Special cases of this are bialgebras, for which these structure bimodules come from actual algebra homomorphisms. Examples of these in turn are Hopf algebras. These we naturally re-discover as special higher groupoid convolution higher algebras in example below.

This iterated internalization on the codomain of the groupoid convolution algebra functor has a natural analog on its domain: a 2-groupoid we may present by a double groupoid, namely a groupoid object in an (∞,1)-category in Grpd which is 3-coskeletal as a simplicial object in Grpd.


Given a groupoid object 𝒢 \mathcal{G}_\bullet in the (2,1)-topos Grpd hence a double groupoid, applying the groupoid convolution algebra (2,1)(2,1)-functor CC to the corresponding simplicial object 𝒢 Grpd Δ op\mathcal{G}_\bullet \in Grpd^{\Delta^{op}} yields:

  • groupoid convolution algebras C(𝒢 0)C(\mathcal{G}_0) and C(𝒢 1)C(\mathcal{G}_1),

  • a C(𝒢 1) C(𝒢 0,1)C(𝒢 1)C(𝒢 0)C(\mathcal{G}_1) \otimes_{C(\mathcal{G}_{0,1})} C(\mathcal{G}_1)-C(\mathcal{G}_{0})-bimodule, assigned to the composition functor 1:𝒢 1×𝒢 0𝒢 1𝒢 1\partial_1 \colon \mathcal{G}_1 \underset{\mathcal{G}_0}{\times} \mathcal{G}_1 \to \mathcal{G}_1.

Under the 2-functoriality of CC, the Segal conditions satisfied by 𝒢 \mathcal{G}_\bullet make this bimodule exhibi a sesquialgebra structure over C(𝒢 0,1)C(\mathcal{G}_{0,1}).

This sesquialgebra we call the the double groupoid convolution 2-algebra of 𝒢 \mathcal{G}_\bullet.

(Here we make invariant sense of the tensor product by evaluating on a Reedy fibrant representative.)


Let GG be a finite group. Write BG\mathbf{B}G for its delooping groupoid (the connected groupoid with π 1=G\pi_1 = G). There are two natural ways to present BG\mathbf{B}G as a double groupoid:

  1. lim(BGididBG)BG\underset{\longrightarrow}{\lim}(\cdots \mathbf{B}G \stackrel{\overset{id}{\to}}{\underset{id}{\to}} \mathbf{B}G) \simeq \mathbf{B}G;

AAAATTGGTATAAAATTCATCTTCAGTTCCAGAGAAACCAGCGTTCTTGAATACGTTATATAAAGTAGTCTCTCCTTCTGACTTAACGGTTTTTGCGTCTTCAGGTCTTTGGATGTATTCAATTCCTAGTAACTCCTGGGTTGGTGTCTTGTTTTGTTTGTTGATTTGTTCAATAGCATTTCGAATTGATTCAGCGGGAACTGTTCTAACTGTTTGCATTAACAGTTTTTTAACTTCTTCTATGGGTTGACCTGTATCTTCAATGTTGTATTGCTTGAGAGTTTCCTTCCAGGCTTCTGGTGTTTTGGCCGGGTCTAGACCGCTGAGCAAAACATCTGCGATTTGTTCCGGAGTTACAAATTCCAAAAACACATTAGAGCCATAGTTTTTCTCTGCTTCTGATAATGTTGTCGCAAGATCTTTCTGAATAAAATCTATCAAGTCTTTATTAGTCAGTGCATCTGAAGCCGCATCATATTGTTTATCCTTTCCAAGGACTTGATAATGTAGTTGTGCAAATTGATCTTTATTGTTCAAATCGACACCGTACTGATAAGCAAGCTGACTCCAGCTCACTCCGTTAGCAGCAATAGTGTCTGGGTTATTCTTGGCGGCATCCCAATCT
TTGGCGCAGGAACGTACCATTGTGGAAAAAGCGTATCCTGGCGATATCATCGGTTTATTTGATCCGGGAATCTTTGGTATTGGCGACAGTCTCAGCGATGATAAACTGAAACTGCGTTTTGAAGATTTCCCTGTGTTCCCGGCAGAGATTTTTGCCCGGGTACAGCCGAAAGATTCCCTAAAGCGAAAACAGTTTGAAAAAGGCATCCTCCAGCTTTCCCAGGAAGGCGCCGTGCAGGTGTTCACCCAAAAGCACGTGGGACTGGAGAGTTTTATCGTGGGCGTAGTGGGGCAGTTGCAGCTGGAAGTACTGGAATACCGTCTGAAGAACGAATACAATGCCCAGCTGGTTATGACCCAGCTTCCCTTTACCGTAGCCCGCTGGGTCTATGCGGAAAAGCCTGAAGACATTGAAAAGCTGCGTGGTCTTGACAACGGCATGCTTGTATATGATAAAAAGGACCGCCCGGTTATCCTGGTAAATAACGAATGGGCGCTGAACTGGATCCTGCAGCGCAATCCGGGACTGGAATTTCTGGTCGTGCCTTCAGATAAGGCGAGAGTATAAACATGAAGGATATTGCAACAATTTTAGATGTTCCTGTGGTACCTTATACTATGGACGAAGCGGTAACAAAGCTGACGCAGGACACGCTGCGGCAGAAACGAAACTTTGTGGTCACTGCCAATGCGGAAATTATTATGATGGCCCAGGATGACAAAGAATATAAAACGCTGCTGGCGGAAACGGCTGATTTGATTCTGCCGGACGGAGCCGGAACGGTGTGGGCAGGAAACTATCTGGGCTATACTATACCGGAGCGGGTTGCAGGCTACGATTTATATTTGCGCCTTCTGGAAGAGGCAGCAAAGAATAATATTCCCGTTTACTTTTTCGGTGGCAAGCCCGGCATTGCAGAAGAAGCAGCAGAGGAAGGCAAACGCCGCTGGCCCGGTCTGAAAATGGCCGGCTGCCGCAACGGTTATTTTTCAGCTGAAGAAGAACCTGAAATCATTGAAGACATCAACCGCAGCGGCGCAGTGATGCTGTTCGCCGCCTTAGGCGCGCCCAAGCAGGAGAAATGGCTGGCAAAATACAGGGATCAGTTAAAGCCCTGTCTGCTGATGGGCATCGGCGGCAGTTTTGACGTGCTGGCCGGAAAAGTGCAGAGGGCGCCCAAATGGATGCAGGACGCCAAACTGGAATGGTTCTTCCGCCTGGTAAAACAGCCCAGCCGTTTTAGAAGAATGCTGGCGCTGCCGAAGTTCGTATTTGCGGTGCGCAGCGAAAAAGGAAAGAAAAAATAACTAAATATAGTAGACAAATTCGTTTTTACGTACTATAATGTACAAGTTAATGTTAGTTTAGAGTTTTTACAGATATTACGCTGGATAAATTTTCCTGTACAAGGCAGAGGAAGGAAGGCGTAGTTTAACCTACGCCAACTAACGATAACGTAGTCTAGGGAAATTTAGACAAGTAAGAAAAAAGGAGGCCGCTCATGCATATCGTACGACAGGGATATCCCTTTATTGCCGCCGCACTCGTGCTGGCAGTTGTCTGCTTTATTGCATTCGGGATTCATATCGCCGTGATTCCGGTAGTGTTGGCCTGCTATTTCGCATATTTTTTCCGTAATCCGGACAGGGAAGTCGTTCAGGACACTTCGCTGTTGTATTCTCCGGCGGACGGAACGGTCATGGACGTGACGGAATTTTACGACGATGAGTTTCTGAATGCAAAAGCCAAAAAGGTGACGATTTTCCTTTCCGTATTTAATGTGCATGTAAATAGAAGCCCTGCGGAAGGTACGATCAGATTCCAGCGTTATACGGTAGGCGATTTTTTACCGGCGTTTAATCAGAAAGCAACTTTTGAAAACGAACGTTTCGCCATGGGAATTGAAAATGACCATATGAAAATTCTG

2. lim(G×GG*)BG\underset{\longrightarrow}{\lim}(\cdots G \times G \stackrel{\to}{\stackrel{\to}{\to}} G \stackrel{\to}{\to} *) \simeq \mathbf{B}G.

Applying the groupoid convolution algebra functor to the first presentation yields the groupoid convolution algebra C(BG)C(\mathbf{B}G) equipped with a trivial multiplication bimodule, hence just the group convolution algebra C(BG)C conv(G)C(\mathbf{B}G) \simeq C_{conv}(G).

Applying however the groupoid convolution algebra functor to the second presentation yields the commutative algebra of functions C(G)C(G) equipped with the multiplication bimodule which is C(G×G)C(G \times G) regarded as a (C(G×G),C(G))(C(G\times G), C(G))-bimdodule, where the right action is induced by pullback along the group product map G×GGG \times G \to G.

This bimodule is in the image of the functor AlgAlg bAlg \to Alg_b that sends algebra homomorphisms to their induced bimodules, by sending f:ABf \colon A \to B to AA regarded as an (A,B)(A,B)-bimodule with the canonical left action on itself and the right action induced by ff. Namely this bimdoule correspondonds to the map

Δ:C(G)C(G×G)C(G)C(G) \Delta \colon C(G) \to C(G \times G) \simeq C(G) \otimes C(G)

given on ϕC(G)\phi \in C(G) and g 1,g 2Gg_1, g_2 \in G by

Δϕ:(g 1,g 2)ϕ. \Delta \phi \colon (g_1, g_2) \mapsto \phi \,.

In summary this means that (for GG a finite group)